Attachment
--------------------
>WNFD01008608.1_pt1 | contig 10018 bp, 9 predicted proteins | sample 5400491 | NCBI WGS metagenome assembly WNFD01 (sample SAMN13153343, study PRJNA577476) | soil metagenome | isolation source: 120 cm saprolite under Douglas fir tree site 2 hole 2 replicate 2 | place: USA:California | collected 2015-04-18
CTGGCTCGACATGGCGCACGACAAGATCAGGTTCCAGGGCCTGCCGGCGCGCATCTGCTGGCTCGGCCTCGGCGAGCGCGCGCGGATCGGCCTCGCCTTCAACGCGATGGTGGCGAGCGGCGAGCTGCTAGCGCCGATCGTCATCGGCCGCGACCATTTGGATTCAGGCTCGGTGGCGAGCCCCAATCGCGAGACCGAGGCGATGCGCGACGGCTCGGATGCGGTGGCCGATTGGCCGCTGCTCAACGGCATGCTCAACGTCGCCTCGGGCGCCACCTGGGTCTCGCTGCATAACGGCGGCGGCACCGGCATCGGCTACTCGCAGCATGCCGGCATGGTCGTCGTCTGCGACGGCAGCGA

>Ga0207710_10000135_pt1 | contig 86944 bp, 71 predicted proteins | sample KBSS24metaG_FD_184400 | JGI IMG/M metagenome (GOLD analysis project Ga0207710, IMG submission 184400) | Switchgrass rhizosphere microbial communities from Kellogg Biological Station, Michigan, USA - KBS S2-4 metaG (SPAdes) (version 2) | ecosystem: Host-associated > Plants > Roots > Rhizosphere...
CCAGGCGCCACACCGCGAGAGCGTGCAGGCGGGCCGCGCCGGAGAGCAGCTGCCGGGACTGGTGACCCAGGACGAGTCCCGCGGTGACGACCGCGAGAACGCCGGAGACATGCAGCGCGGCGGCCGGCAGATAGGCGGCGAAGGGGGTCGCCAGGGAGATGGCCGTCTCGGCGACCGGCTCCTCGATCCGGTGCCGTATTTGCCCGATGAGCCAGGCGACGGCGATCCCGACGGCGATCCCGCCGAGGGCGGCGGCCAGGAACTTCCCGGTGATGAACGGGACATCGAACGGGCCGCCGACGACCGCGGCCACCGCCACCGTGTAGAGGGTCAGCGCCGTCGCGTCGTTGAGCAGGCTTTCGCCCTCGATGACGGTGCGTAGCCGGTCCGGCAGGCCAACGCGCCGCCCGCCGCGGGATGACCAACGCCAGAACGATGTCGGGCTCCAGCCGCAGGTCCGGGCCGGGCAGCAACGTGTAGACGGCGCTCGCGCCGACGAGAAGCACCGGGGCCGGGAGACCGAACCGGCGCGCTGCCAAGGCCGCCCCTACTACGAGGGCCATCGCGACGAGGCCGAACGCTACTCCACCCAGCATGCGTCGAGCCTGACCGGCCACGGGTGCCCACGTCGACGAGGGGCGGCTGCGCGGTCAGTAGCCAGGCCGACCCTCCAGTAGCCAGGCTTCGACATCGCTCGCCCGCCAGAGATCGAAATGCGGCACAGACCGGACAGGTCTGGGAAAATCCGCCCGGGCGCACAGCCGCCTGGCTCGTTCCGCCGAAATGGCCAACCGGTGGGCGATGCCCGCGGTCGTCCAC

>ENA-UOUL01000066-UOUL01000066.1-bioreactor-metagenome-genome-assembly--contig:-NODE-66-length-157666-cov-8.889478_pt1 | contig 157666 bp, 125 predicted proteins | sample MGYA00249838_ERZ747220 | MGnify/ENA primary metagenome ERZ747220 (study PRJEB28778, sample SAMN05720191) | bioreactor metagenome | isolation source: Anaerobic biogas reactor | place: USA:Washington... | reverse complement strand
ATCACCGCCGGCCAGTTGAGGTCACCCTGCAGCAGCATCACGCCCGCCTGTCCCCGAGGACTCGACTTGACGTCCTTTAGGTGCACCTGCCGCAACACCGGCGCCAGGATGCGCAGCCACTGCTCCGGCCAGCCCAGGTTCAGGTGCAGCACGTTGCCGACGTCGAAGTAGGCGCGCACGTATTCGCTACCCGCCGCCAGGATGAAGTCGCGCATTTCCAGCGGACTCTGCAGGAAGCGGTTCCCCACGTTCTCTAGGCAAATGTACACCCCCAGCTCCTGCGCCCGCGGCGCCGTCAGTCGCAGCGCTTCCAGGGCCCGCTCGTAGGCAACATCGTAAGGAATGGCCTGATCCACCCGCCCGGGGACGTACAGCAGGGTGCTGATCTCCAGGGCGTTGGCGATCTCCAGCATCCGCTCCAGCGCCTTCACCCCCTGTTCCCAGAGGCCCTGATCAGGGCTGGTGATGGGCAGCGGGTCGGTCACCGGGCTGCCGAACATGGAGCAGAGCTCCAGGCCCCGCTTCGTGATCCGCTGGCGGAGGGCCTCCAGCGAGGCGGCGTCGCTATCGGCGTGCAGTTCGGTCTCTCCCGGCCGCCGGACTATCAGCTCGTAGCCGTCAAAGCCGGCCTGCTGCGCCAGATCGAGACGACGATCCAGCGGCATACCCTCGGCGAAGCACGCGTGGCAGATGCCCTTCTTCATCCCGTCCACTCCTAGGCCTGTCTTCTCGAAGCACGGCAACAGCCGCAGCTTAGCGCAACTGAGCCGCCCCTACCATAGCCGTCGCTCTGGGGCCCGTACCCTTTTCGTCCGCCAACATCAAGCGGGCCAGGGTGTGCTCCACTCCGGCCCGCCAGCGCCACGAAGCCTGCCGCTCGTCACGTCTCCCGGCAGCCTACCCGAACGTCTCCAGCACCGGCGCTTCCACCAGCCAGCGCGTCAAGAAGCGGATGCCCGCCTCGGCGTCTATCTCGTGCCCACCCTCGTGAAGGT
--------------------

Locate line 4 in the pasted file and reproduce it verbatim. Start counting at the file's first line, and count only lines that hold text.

CCAGGCGCCACACCGCGAGAGCGTGCAGGCGGGCCGCGCCGGAGAGCAGCTGCCGGGACTGGTGACCCAGGACGAGTCCCGCGGTGACGACCGCGAGAACGCCGGAGACATGCAGCGCGGCGGCCGGCAGATAGGCGGCGAAGGGGGTCGCCAGGGAGATGGCCGTCTCGGCGACCGGCTCCTCGATCCGGTGCCGTATTTGCCCGATGAGCCAGGCGACGGCGATCCCGACGGCGATCCCGCCGAGGGCGGCGGCCAGGAACTTCCCGGTGATGAACGGGACATCGAACGGGCCGCCGACGACCGCGGCCACCGCCACCGTGTAGAGGGTCAGCGCCGTCGCGTCGTTGAGCAGGCTTTCGCCCTCGATGACGGTGCGTAGCCGGTCCGGCAGGCCAACGCGCCGCCCGCCGCGGGATGACCAACGCCAGAACGATGTCGGGCTCCAGCCGCAGGTCCGGGCCGGGCAGCAACGTGTAGACGGCGCTCGCGCCGACGAGAAGCACCGGGGCCGGGAGACCGAACCGGCGCGCTGCCAAGGCCGCCCCTACTACGAGGGCCATCGCGACGAGGCCGAACGCTACTCCACCCAGCATGCGTCGAGCCTGACCGGCCACGGGTGCCCACGTCGACGAGGGGCGGCTGCGCGGTCAGTAGCCAGGCCGACCCTCCAGTAGCCAGGCTTCGACATCGCTCGCCCGCCAGAGATCGAAATGCGGCACAGACCGGACAGGTCTGGGAAAATCCGCCCGGGCGCACAGCCGCCTGGCTCGTTCCGCCGAAATGGCCAACCGGTGGGCGATGCCCGCGGTCGTCCAC